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Contractor Change Order for Cabinet Mistake10/25
I have a situation where a contractor is installing a high end distressed alder kitchen that we built. There was a mistake with the hood dimensions, and the contractor claimed he needed to relocate the pipes on the sink wall, which was not necessary. The contractor made the adjustments without notifying me, and presented me with a Change Order for $2,700 with no hourly breakdown, and no cost per hour. I am furious at not being notified before making the changes. The work apparently took a day with minimal materials. Let's say 2 guys, 16 hours at $75/hr = $1,200? My contract is with the homeowner, and I have been paid in full. When the shoe is on the other foot, when we need to fix a mistake done by contractors, or other trades we never charge full burn (this bothers me more than anything). I have refused to pay the change order, and the contractor said he will get the homeowner to pay. The homeowner is 75, trusts the contractor, and she just wants this to be over. I think the contractor looks for change order opportunities, and I don't want him paid for his predatory behavior. What do you think?
If what you say is accurate it does sound like this contractor is being predatory. You also mention that the homeowner has confidence in the contractor and just wants this to be over.
You agree that $1200 is reasonable for the rework. It sucks to pay the extra $1500 juice but is probably easier to just go build another cabinet and put this one in the rear view mirror.
If the contractor didn't give you the chance to fix the mistake and instead did it all himself and handed you a bill, you have a case against him.
Most of the laws state that if a mistake is made then you have to allow the person to try to fix it. You can't just hand him a bill for it.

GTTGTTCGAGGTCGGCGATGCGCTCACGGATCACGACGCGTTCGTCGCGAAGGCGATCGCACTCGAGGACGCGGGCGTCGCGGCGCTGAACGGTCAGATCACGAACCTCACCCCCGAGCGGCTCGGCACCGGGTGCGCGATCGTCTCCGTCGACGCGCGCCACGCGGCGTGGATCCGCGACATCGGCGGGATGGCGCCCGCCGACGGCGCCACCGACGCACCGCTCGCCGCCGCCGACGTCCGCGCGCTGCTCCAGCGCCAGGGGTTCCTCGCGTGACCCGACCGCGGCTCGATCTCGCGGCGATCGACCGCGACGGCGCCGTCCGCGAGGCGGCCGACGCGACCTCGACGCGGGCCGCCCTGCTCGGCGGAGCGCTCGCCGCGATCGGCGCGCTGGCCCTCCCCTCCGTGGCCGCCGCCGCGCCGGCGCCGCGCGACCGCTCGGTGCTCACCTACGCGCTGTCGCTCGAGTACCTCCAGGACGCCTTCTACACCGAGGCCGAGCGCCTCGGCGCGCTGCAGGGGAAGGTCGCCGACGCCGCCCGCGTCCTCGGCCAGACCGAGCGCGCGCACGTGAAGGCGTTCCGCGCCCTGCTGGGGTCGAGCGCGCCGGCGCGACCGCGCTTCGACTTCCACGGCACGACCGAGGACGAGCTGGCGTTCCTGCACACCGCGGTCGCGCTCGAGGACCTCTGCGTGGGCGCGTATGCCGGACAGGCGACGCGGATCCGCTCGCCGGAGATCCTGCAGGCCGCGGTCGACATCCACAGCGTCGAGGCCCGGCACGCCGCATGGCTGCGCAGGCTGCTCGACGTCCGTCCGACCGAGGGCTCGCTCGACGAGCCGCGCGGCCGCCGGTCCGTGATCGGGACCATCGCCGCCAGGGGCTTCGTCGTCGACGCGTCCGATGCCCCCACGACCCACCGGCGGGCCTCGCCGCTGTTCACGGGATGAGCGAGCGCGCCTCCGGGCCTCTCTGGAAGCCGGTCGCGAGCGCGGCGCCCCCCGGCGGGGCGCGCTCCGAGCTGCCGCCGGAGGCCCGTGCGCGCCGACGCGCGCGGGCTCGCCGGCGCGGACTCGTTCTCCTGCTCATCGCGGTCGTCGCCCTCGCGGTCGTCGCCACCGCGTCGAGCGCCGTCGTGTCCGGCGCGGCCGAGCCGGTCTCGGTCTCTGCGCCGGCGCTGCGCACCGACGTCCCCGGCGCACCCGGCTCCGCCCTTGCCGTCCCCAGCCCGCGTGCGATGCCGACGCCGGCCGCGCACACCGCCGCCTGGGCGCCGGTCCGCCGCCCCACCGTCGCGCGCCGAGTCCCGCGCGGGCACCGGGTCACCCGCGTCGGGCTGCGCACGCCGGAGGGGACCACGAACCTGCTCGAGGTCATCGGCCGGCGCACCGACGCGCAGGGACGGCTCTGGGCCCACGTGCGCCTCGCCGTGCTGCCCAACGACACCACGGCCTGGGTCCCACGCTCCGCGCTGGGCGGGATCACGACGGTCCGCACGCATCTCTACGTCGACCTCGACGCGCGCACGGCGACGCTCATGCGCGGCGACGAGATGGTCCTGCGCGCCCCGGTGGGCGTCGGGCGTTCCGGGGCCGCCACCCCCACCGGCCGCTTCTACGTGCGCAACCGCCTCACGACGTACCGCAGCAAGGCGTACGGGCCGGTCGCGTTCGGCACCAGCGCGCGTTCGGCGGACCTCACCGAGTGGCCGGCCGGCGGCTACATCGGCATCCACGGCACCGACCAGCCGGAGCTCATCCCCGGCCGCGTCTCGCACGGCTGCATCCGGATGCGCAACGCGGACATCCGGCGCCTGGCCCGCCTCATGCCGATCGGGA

Do you have a Contractors License? If not, you should and not a Specialty Contractor License. Then, any changes that need to contracted out can be done by you.
We always insist that all appliances that are to be built it, like Micro's and especially range hoods be delivered to our shop and we make sure they will fit.
Who made the decision to hire the Contractor to install your cabinets? You should install your cabinets if you are to be responsible for the finished product and if that means that you have to hire an installer, fine, hire someone you can trust.
I don't really know what I would do. Probably talk with the owner to start and if you feel you made a mistake, own what is fair. As for the Contractor, ask for documentation for his costs. He is probably a Scammer. If you do think that he is a Scammer, file a compliant with your State Department of Licensing. These State Departments are more helpful than you might imagine. In my State, every compliant MUST be investigated.
Do I have this right, you simply supplied the cabinetry to specs provided and signed off on, No other issue exist ? the further the contractor by separate contract was the installer and GC to all subs and plan issues ?
he may have had another reason to want this yet your were not made aware,
Generally Notice and opportunity to cure needs to exist. I believe I would make this one pass the smell test before i would pay.
Oh And thank God I stopped doing residential !
Myself, I find this concept appalling, as my policy with customers, be they individuals, designers, or contractors, is that if there is a mistake and it is my mistake, I eat it. If there is a mistake that is not mine, or a change to be made after construction, then someone else pays. This is determined before any additional work is done.
My change order states the work that will be performed, that travel will be charged at x per mile, labor will be charged at x per hour, and materials will be charged at raw cost plus x percentage. After the change order is signed, the work is performed and an itemized bill with copies of receipts is sent to the customer. Time and materials is fair to all involved.